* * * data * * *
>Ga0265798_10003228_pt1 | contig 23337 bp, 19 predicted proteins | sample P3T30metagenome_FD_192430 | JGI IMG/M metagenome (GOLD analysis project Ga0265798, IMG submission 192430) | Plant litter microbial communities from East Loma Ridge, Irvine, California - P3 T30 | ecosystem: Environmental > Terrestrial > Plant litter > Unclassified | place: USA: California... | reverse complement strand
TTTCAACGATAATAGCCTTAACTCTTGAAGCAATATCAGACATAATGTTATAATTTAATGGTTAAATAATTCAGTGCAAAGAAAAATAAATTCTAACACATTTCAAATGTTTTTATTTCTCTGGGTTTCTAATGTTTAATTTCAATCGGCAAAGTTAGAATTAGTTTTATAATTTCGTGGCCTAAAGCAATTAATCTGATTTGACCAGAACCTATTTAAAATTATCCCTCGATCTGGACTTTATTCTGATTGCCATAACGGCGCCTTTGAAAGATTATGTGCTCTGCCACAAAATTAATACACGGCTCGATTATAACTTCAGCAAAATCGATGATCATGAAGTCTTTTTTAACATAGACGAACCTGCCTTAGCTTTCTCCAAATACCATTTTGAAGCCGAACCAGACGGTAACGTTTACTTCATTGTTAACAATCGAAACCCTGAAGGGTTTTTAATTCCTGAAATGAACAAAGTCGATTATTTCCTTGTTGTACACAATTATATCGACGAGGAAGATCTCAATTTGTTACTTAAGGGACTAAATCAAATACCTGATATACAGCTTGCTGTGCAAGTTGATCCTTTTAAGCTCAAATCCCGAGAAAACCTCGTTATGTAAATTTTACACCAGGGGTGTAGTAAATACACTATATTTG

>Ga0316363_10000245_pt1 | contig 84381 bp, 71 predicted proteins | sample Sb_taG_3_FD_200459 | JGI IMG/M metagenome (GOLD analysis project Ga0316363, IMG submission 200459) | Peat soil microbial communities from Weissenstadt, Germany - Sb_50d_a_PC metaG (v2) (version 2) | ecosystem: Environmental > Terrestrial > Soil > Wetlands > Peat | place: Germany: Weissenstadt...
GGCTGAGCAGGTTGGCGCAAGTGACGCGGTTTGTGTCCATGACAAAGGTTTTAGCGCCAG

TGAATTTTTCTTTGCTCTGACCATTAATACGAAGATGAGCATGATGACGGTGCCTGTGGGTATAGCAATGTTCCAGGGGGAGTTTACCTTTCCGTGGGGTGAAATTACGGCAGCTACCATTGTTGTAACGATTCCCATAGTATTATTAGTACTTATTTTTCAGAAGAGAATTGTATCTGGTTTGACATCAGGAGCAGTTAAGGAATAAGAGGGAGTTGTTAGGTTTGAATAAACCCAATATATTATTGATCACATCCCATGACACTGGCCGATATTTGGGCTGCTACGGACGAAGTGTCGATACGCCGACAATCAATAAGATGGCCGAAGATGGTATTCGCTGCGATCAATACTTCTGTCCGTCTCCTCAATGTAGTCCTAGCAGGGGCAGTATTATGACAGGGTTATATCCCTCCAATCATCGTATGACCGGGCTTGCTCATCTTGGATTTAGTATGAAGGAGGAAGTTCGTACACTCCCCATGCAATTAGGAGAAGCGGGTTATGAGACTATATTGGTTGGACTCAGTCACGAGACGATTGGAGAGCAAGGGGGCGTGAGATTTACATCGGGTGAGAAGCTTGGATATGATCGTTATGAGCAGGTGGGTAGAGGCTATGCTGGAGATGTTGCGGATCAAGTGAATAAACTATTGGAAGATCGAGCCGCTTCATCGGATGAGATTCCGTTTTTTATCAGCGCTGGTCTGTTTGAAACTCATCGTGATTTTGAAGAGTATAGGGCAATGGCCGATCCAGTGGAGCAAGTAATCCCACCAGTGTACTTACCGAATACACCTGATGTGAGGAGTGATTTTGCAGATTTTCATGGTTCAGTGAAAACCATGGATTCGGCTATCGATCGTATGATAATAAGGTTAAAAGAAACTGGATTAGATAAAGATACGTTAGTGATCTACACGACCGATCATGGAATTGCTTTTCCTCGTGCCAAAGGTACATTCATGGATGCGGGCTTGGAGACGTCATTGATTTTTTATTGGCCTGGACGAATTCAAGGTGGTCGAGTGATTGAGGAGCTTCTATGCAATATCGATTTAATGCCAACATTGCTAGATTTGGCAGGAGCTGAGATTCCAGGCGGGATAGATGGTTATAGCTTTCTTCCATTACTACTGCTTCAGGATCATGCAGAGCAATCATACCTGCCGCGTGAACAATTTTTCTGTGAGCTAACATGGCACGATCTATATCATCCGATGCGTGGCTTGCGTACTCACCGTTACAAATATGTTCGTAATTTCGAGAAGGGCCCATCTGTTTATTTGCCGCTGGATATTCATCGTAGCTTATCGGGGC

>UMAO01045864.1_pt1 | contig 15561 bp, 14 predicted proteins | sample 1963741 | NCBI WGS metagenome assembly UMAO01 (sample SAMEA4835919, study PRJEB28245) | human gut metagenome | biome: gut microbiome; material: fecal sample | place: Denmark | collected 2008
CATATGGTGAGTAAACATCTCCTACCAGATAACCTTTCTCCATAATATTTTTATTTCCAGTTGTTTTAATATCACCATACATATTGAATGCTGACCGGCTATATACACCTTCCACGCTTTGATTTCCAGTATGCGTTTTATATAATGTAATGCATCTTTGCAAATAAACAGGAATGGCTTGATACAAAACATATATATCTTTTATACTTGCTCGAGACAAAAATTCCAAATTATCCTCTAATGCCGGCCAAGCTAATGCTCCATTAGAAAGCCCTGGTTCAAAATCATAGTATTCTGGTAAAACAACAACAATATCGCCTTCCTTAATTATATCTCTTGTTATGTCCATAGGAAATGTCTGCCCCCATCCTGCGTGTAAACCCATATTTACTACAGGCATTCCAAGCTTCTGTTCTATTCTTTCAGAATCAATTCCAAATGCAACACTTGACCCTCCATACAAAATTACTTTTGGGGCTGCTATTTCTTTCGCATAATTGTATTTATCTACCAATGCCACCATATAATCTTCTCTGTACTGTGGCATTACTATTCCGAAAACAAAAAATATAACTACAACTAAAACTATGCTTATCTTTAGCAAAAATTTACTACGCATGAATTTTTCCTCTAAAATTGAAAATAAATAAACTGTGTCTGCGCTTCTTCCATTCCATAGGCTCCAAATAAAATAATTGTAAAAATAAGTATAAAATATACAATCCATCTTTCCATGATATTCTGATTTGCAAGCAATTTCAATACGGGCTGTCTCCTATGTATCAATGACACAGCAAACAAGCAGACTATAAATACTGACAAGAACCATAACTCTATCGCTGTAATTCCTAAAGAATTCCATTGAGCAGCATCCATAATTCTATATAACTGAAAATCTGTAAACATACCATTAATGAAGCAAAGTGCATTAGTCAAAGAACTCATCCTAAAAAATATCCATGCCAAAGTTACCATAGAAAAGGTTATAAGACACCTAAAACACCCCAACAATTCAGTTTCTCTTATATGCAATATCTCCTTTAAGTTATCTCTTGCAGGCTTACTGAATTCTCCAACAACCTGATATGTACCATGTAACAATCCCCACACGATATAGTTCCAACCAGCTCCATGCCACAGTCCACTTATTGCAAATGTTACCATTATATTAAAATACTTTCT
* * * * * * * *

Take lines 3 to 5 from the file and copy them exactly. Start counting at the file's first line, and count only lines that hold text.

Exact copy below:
>Ga0316363_10000245_pt1 | contig 84381 bp, 71 predicted proteins | sample Sb_taG_3_FD_200459 | JGI IMG/M metagenome (GOLD analysis project Ga0316363, IMG submission 200459) | Peat soil microbial communities from Weissenstadt, Germany - Sb_50d_a_PC metaG (v2) (version 2) | ecosystem: Environmental > Terrestrial > Soil > Wetlands > Peat | place: Germany: Weissenstadt...
GGCTGAGCAGGTTGGCGCAAGTGACGCGGTTTGTGTCCATGACAAAGGTTTTAGCGCCAG

TGAATTTTTCTTTGCTCTGACCATTAATACGAAGATGAGCATGATGACGGTGCCTGTGGGTATAGCAATGTTCCAGGGGGAGTTTACCTTTCCGTGGGGTGAAATTACGGCAGCTACCATTGTTGTAACGATTCCCATAGTATTATTAGTACTTATTTTTCAGAAGAGAATTGTATCTGGTTTGACATCAGGAGCAGTTAAGGAATAAGAGGGAGTTGTTAGGTTTGAATAAACCCAATATATTATTGATCACATCCCATGACACTGGCCGATATTTGGGCTGCTACGGACGAAGTGTCGATACGCCGACAATCAATAAGATGGCCGAAGATGGTATTCGCTGCGATCAATACTTCTGTCCGTCTCCTCAATGTAGTCCTAGCAGGGGCAGTATTATGACAGGGTTATATCCCTCCAATCATCGTATGACCGGGCTTGCTCATCTTGGATTTAGTATGAAGGAGGAAGTTCGTACACTCCCCATGCAATTAGGAGAAGCGGGTTATGAGACTATATTGGTTGGACTCAGTCACGAGACGATTGGAGAGCAAGGGGGCGTGAGATTTACATCGGGTGAGAAGCTTGGATATGATCGTTATGAGCAGGTGGGTAGAGGCTATGCTGGAGATGTTGCGGATCAAGTGAATAAACTATTGGAAGATCGAGCCGCTTCATCGGATGAGATTCCGTTTTTTATCAGCGCTGGTCTGTTTGAAACTCATCGTGATTTTGAAGAGTATAGGGCAATGGCCGATCCAGTGGAGCAAGTAATCCCACCAGTGTACTTACCGAATACACCTGATGTGAGGAGTGATTTTGCAGATTTTCATGGTTCAGTGAAAACCATGGATTCGGCTATCGATCGTATGATAATAAGGTTAAAAGAAACTGGATTAGATAAAGATACGTTAGTGATCTACACGACCGATCATGGAATTGCTTTTCCTCGTGCCAAAGGTACATTCATGGATGCGGGCTTGGAGACGTCATTGATTTTTTATTGGCCTGGACGAATTCAAGGTGGTCGAGTGATTGAGGAGCTTCTATGCAATATCGATTTAATGCCAACATTGCTAGATTTGGCAGGAGCTGAGATTCCAGGCGGGATAGATGGTTATAGCTTTCTTCCATTACTACTGCTTCAGGATCATGCAGAGCAATCATACCTGCCGCGTGAACAATTTTTCTGTGAGCTAACATGGCACGATCTATATCATCCGATGCGTGGCTTGCGTACTCACCGTTACAAATATGTTCGTAATTTCGAGAAGGGCCCATCTGTTTATTTGCCGCTGGATATTCATCGTAGCTTATCGGGGC